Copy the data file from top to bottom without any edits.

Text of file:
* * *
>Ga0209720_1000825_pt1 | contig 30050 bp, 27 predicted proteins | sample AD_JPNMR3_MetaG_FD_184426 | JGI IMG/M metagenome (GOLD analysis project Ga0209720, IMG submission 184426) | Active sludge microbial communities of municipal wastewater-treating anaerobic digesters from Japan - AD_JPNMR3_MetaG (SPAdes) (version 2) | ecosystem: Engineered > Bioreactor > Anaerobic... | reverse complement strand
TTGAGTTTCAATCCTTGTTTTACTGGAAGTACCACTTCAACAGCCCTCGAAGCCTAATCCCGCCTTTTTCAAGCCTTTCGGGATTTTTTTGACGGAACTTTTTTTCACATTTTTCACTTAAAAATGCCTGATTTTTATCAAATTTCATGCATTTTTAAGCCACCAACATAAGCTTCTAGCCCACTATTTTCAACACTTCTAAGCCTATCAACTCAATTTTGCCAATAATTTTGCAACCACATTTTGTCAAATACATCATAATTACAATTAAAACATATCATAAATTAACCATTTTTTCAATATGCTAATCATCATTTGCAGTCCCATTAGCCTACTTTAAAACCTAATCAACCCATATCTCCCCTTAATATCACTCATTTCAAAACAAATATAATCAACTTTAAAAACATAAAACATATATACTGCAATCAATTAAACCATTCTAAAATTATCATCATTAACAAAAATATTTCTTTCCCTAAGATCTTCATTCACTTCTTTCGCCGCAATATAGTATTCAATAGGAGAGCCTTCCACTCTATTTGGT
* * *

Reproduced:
>Ga0209720_1000825_pt1 | contig 30050 bp, 27 predicted proteins | sample AD_JPNMR3_MetaG_FD_184426 | JGI IMG/M metagenome (GOLD analysis project Ga0209720, IMG submission 184426) | Active sludge microbial communities of municipal wastewater-treating anaerobic digesters from Japan - AD_JPNMR3_MetaG (SPAdes) (version 2) | ecosystem: Engineered > Bioreactor > Anaerobic... | reverse complement strand
TTGAGTTTCAATCCTTGTTTTACTGGAAGTACCACTTCAACAGCCCTCGAAGCCTAATCCCGCCTTTTTCAAGCCTTTCGGGATTTTTTTGACGGAACTTTTTTTCACATTTTTCACTTAAAAATGCCTGATTTTTATCAAATTTCATGCATTTTTAAGCCACCAACATAAGCTTCTAGCCCACTATTTTCAACACTTCTAAGCCTATCAACTCAATTTTGCCAATAATTTTGCAACCACATTTTGTCAAATACATCATAATTACAATTAAAACATATCATAAATTAACCATTTTTTCAATATGCTAATCATCATTTGCAGTCCCATTAGCCTACTTTAAAACCTAATCAACCCATATCTCCCCTTAATATCACTCATTTCAAAACAAATATAATCAACTTTAAAAACATAAAACATATATACTGCAATCAATTAAACCATTCTAAAATTATCATCATTAACAAAAATATTTCTTTCCCTAAGATCTTCATTCACTTCTTTCGCCGCAATATAGTATTCAATAGGAGAGCCTTCCACTCTATTTGGT